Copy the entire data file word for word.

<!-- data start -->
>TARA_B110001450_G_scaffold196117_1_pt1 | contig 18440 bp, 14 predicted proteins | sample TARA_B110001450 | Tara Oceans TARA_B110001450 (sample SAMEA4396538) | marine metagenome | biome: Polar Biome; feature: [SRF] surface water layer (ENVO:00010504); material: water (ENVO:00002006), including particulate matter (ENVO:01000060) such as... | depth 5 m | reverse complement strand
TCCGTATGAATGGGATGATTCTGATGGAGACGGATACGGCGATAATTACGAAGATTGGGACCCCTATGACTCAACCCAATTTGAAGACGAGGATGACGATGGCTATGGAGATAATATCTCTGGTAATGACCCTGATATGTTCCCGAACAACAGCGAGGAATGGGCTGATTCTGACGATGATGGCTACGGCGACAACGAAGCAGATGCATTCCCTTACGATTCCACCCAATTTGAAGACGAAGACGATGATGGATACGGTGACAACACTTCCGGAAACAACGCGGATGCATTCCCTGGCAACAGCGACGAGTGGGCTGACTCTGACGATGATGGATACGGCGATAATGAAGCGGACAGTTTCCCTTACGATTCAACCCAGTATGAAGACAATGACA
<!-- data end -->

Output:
>TARA_B110001450_G_scaffold196117_1_pt1 | contig 18440 bp, 14 predicted proteins | sample TARA_B110001450 | Tara Oceans TARA_B110001450 (sample SAMEA4396538) | marine metagenome | biome: Polar Biome; feature: [SRF] surface water layer (ENVO:00010504); material: water (ENVO:00002006), including particulate matter (ENVO:01000060) such as... | depth 5 m | reverse complement strand
TCCGTATGAATGGGATGATTCTGATGGAGACGGATACGGCGATAATTACGAAGATTGGGACCCCTATGACTCAACCCAATTTGAAGACGAGGATGACGATGGCTATGGAGATAATATCTCTGGTAATGACCCTGATATGTTCCCGAACAACAGCGAGGAATGGGCTGATTCTGACGATGATGGCTACGGCGACAACGAAGCAGATGCATTCCCTTACGATTCCACCCAATTTGAAGACGAAGACGATGATGGATACGGTGACAACACTTCCGGAAACAACGCGGATGCATTCCCTGGCAACAGCGACGAGTGGGCTGACTCTGACGATGATGGATACGGCGATAATGAAGCGGACAGTTTCCCTTACGATTCAACCCAGTATGAAGACAATGACA